SITTING ROOM 1
“Flossie used to love this room, with its northern light and view of Stuyvesant Park. Its mauve floral walls and Baghdad rug had hosted many a happy occasion.”
As preparations for the 1893 World’s Fair set Chicago and the nation on fire, Louis Tiffany—heir to the exclusive Fifth Avenue jewelry empire—seizes the opportunity to unveil his state-of-the-art, stained glass, mosaic chapel, the likes of which the world has never seen.
But when Louis’s dream is threatened by a glassworkers’ strike months before the Fair opens, he turns to an unforeseen source for help: the female students at the Art Students League of New York. Eager for adventure, the young women pick up their skirts, move to boarding houses, take up steel cutters, and assume new identities as the “Tiffany Girls.”
Tiffany Girl is the heartwarming story of the impetuous Flossie Jayne, a beautiful, budding artist who is handpicked by Louis to help complete the Tiffany chapel. Though excited to live in a boarding house when most women stayed home, she quickly finds the world is less welcoming than anticipated. From a Casanova male, to an unconventional married couple, and a condescending singing master, she takes on a colorful cast of characters to transform the boarding house into a home while racing to complete the Tiffany chapel and make a name for herself in the art world.
As challenges mount, her ambitions become threatened from an unexpected quarter: her own heart. Who will claim victory? Her dreams or the captivating boarder next door?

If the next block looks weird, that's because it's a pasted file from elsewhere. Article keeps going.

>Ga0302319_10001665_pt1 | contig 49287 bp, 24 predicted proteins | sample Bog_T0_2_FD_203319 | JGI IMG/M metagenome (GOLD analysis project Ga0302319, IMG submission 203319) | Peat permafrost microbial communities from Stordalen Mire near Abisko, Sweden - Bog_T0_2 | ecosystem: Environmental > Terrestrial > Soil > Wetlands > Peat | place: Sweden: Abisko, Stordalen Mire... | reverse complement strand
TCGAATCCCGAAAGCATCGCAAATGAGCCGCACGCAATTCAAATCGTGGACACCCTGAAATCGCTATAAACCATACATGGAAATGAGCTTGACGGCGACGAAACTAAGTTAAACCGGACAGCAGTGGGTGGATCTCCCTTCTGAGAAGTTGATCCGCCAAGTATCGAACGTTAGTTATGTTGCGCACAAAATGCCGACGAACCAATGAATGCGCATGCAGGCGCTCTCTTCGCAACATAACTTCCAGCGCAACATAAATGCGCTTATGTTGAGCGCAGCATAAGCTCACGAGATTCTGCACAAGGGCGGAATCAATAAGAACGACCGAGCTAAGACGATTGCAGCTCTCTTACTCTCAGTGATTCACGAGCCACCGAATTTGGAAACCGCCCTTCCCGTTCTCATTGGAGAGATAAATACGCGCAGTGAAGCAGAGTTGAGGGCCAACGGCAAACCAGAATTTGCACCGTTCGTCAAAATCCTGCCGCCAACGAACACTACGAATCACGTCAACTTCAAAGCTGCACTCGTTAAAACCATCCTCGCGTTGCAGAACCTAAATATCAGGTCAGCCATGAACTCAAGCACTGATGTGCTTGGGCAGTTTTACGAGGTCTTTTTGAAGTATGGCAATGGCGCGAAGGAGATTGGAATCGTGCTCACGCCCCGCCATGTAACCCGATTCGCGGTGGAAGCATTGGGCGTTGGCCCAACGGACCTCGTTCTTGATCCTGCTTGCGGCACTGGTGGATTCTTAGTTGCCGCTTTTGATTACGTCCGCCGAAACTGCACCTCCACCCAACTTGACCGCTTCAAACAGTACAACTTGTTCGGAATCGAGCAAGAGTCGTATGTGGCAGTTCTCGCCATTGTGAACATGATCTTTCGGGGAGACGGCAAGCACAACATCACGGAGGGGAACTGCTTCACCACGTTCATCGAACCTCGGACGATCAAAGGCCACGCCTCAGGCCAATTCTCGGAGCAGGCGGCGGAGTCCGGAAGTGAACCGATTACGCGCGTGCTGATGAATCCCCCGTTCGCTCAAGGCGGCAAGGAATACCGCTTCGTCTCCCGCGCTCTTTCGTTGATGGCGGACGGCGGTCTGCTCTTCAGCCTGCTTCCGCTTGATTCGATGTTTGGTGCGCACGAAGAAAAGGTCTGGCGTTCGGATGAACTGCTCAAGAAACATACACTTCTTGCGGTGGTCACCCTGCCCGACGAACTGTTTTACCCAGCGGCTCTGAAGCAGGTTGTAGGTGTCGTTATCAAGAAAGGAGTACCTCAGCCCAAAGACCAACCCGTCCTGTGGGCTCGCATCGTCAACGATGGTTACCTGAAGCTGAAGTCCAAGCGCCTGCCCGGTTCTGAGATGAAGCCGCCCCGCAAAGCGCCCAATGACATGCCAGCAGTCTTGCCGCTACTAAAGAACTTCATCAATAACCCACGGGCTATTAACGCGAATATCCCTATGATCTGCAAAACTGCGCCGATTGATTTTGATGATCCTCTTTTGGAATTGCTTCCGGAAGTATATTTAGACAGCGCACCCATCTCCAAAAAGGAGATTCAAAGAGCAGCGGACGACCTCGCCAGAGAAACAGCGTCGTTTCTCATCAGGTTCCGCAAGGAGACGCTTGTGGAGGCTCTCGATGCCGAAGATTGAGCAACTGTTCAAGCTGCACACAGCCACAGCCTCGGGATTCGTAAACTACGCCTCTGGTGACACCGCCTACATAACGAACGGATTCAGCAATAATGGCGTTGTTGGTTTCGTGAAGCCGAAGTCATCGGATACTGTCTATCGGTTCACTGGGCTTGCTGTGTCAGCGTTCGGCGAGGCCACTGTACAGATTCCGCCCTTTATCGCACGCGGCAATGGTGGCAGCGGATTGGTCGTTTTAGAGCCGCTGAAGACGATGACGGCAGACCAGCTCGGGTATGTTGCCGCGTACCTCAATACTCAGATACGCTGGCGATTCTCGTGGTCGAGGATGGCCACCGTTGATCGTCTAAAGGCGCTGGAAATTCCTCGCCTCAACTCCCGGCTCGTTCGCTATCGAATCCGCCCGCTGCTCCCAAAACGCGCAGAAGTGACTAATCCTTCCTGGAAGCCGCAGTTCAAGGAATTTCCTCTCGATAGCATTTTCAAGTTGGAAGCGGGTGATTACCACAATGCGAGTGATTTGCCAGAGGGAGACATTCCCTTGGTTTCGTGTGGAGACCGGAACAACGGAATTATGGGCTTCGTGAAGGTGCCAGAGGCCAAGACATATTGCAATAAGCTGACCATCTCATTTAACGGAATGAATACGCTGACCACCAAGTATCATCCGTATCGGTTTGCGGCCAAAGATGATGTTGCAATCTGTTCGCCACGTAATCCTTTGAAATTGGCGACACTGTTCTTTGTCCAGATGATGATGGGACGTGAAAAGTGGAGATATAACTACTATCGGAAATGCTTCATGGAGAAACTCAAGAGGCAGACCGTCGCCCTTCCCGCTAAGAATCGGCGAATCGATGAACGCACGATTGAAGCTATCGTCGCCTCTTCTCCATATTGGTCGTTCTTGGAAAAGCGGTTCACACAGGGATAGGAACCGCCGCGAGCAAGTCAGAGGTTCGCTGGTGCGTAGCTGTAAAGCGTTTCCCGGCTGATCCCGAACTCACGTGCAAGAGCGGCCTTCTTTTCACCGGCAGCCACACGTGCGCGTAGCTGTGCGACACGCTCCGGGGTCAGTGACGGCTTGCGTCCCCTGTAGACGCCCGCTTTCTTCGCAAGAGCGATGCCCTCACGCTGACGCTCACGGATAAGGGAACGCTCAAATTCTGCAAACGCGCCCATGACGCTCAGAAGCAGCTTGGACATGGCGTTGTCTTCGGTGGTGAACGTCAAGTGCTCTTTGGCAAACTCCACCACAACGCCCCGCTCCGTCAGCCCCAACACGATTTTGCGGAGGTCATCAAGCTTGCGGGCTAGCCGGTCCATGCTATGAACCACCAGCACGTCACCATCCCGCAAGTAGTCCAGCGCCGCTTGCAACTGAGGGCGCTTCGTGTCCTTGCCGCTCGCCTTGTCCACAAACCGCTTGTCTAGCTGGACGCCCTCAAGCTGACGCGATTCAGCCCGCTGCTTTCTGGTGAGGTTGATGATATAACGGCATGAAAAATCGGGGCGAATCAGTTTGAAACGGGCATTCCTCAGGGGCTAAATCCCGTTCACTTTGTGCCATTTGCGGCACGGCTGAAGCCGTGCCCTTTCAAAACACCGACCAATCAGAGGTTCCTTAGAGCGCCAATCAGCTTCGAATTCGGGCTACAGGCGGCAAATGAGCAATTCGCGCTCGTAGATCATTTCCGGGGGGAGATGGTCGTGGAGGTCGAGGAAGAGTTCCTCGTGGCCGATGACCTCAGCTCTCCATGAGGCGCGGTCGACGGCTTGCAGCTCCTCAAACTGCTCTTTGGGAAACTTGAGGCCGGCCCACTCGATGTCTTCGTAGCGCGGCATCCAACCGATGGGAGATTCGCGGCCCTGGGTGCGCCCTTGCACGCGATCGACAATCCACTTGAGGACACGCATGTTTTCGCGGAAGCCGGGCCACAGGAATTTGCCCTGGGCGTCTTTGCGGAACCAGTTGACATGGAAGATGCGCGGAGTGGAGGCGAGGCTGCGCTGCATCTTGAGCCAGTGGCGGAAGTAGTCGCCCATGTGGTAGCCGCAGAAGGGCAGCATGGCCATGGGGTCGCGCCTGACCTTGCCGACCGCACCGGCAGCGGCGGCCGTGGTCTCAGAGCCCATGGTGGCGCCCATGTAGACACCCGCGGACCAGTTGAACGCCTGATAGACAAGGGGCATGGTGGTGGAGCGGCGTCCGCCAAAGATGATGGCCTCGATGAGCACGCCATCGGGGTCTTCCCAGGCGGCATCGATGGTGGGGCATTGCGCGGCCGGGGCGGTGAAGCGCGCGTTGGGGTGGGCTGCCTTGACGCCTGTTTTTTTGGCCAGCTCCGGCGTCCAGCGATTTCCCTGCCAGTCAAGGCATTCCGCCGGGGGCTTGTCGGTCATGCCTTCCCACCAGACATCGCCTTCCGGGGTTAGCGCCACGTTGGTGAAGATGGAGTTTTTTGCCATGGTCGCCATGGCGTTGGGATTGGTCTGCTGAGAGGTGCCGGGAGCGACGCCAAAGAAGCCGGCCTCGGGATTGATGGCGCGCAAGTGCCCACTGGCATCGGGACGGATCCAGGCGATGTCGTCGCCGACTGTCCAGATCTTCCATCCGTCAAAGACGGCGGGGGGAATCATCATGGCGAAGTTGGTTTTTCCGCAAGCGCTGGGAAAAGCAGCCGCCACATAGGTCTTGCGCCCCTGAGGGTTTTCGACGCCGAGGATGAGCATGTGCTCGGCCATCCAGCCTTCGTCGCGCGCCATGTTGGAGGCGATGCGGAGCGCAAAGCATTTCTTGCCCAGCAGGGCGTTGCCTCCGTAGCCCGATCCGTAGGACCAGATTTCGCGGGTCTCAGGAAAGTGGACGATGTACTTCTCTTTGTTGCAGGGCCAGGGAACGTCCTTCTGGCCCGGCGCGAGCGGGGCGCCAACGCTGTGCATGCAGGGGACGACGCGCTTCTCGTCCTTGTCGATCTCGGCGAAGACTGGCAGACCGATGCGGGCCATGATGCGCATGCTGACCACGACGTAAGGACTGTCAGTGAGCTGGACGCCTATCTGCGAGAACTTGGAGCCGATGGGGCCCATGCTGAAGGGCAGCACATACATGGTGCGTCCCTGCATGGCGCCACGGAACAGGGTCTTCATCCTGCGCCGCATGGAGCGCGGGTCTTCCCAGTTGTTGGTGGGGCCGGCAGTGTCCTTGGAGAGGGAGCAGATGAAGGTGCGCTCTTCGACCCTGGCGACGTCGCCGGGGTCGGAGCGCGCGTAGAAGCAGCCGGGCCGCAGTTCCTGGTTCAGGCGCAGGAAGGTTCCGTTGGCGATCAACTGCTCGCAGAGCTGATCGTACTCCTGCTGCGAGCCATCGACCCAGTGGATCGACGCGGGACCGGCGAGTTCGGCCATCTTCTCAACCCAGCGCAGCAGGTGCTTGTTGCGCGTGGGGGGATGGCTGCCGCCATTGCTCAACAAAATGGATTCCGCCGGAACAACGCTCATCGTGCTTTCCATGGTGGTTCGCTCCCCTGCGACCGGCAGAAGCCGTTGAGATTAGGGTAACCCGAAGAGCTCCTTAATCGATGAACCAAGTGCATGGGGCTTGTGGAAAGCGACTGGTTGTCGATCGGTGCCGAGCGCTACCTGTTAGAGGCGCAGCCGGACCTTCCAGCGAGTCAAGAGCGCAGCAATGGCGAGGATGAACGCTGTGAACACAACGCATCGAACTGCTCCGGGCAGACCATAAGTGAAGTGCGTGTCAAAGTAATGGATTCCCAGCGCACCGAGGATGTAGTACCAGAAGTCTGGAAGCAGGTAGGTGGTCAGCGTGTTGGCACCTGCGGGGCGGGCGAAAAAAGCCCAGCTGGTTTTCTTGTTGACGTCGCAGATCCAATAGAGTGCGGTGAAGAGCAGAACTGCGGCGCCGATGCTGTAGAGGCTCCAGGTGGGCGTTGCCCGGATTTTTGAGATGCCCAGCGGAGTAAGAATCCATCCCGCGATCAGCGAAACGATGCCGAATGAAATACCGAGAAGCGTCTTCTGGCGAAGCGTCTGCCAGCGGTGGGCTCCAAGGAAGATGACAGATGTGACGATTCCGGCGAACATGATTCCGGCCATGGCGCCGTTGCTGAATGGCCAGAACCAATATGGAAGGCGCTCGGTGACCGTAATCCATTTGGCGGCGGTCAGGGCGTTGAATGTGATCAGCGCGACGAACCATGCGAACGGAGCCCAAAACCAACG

Read an Excerpt
Reading Group Guide
The heir to Tiffany’s jewelry empire is left without a staff when glassworkers go on strike just months before the opening of the much-anticipated 1893 Chicago World’s Fair and the hyped mosaic Tiffany Chapel. Desperate and without another option, Tiffany turns to a group of female art students to finish the job. Flossie Jayne answers the call, moving into a New York City boardinghouse with high hopes of making a name for herself as an artist and defying those who say that the work can’t be completed in time—least of all by a set of young, inexperienced women. As Flossie flouts polite society’s restrictions on females, her ambitions become threatened from an unexpected quarter: her own heart. What or who will claim victory? Her dreams or the captivating boarder next door?
Topics & Questions for Discussion
1. What is the historic significance of Louis Comfort Tiffany’s idea to hire women workers as replacements for the striking glasscutters? Do you think the move would have see more